Growing Eggplant: A guide to success with tips


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Eggplant (solanum melongena), or aubergine, is a perennial, warm-season vegetable from the nightshade family. 

Another name for the Eggplant, commonly used on the Continent is the French word ‘Aubergine’. No matter if you call this curious plant an Egg Plant or Aubergine, the general treatment for the Eggplant is the same as what is recommended for growing Capcisum.

Best tips for growing Eggplant

The best tips for growing Eggplant is to get these five key practices right:

  • The Right Soil
  • The Right Planting Time
  • The Right Plant Position
  • The Right Eggplant Variety
  • and The Right Harvesting Method…

Best soil for growing Eggplant

Eggplant prefers a sunny location with well-draining soil that is rich in organic matter. The best growing tip for Eggplant is to understand because it requires a light, rich, well-drained, sandy, loamy soil and where the ground does not comply with these requirements, Bone Dust and Superphosphate, or better still, rich cow or stable manure, must be added and thoroughly incorporated into the ground to ensure success.

Best time to plant Eggplant

Don’t rush planting seeds. Eggplant grows quick so wait for the warm weather to arrive in your area because except in very warm districts it is useless trying to grow Egg Plants, unless the seedlings are raised under cover in readiness for planting out as soon as the weather permits. If you live in a temperate climate they are better grown in a greenhouse or growing frame than outside.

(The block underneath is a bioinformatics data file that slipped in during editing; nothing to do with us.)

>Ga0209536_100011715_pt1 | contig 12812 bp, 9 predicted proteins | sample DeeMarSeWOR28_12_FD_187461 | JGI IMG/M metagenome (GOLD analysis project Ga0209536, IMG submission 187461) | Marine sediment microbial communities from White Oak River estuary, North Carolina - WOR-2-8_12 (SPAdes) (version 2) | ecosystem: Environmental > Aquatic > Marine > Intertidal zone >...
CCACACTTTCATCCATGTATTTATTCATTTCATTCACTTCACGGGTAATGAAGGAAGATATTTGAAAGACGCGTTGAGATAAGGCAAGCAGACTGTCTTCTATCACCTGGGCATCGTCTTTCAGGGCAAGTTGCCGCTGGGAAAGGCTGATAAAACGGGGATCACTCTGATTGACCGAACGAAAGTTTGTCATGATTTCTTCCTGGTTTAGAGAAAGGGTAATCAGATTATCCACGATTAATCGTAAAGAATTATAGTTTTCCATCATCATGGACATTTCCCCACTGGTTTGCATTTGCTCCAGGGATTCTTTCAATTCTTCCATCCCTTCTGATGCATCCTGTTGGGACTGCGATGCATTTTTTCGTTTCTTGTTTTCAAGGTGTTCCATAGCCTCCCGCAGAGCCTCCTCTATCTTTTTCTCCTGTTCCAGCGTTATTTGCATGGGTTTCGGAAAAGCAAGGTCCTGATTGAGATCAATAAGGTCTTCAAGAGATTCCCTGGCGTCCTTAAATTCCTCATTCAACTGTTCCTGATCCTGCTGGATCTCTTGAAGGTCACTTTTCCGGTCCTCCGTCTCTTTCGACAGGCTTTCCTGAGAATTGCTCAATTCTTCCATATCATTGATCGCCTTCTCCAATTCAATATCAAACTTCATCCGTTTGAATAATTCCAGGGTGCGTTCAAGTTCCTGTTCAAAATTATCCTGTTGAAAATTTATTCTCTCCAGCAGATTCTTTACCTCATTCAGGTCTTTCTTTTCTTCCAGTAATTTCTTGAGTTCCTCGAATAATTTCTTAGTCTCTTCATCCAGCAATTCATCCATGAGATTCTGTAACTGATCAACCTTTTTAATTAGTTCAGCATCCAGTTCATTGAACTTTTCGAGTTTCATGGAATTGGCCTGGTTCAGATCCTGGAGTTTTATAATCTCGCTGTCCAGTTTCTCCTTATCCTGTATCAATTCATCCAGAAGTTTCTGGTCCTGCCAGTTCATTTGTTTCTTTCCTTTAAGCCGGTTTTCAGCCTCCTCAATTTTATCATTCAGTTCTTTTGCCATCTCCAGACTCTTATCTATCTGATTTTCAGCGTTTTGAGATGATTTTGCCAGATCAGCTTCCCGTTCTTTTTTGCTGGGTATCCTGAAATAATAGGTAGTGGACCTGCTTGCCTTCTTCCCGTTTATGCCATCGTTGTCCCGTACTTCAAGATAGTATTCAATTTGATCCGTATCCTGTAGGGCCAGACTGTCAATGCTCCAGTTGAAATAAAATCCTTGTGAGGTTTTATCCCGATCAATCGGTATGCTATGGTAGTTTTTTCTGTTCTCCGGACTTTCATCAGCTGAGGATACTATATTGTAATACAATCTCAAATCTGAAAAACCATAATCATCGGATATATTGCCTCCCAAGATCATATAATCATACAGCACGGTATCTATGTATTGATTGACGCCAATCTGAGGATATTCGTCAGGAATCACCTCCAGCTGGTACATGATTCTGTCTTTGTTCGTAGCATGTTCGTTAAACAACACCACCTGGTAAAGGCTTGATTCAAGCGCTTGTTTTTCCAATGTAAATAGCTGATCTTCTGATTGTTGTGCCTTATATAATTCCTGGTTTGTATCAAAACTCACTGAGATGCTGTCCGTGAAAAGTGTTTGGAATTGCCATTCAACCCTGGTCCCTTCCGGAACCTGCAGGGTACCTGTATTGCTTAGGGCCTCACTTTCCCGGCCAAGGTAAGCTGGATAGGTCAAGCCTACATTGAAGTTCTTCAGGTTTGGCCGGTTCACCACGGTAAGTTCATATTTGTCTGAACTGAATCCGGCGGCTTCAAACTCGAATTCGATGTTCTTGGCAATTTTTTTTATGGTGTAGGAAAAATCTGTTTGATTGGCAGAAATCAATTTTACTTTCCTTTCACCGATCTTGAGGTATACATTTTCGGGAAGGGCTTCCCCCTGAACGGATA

Early crops can be raised in a hot bed or seed box kept in a warm position in the house. Sowings under these conditions may be made during Spring, and the plants transplanted out when it’s warm enough. The raising of seedlings in seed boxes is also a very good idea for the Home Gardener. Egg Plants must be put out as early as weather conditions will permit, and require plenty of water and fertiliser. When planting out allow 2 feet between the rows and put the plants 18 inches apart in the rows. When the plants are about 6 inches high, take out the leaders so as to reduce lateral growths. As soon as the fruit is formed, thin out liberally, especially if good size specimens are required. From 8 to 10 fruit is sufficient to leave on one plant.

Harvesting Eggplant Naturally

Top Eggplant harvesting tip is make sure to pick when the skin is smooth and shiney – if there are wrinkles the fruit is too old and the fleas will be tough and the seeds woody.

Eggplant stalks are quite tough, be sure to cut them with a pair of secateurs because if the fruit can be damaged or even tear if it’s pulled off by hand.

Eggplants come in a variety of sizes, shapes, and colors. The best sorts of Eggplant varieties to grow are Black Beauty, Long White and New York Purple Spineless.

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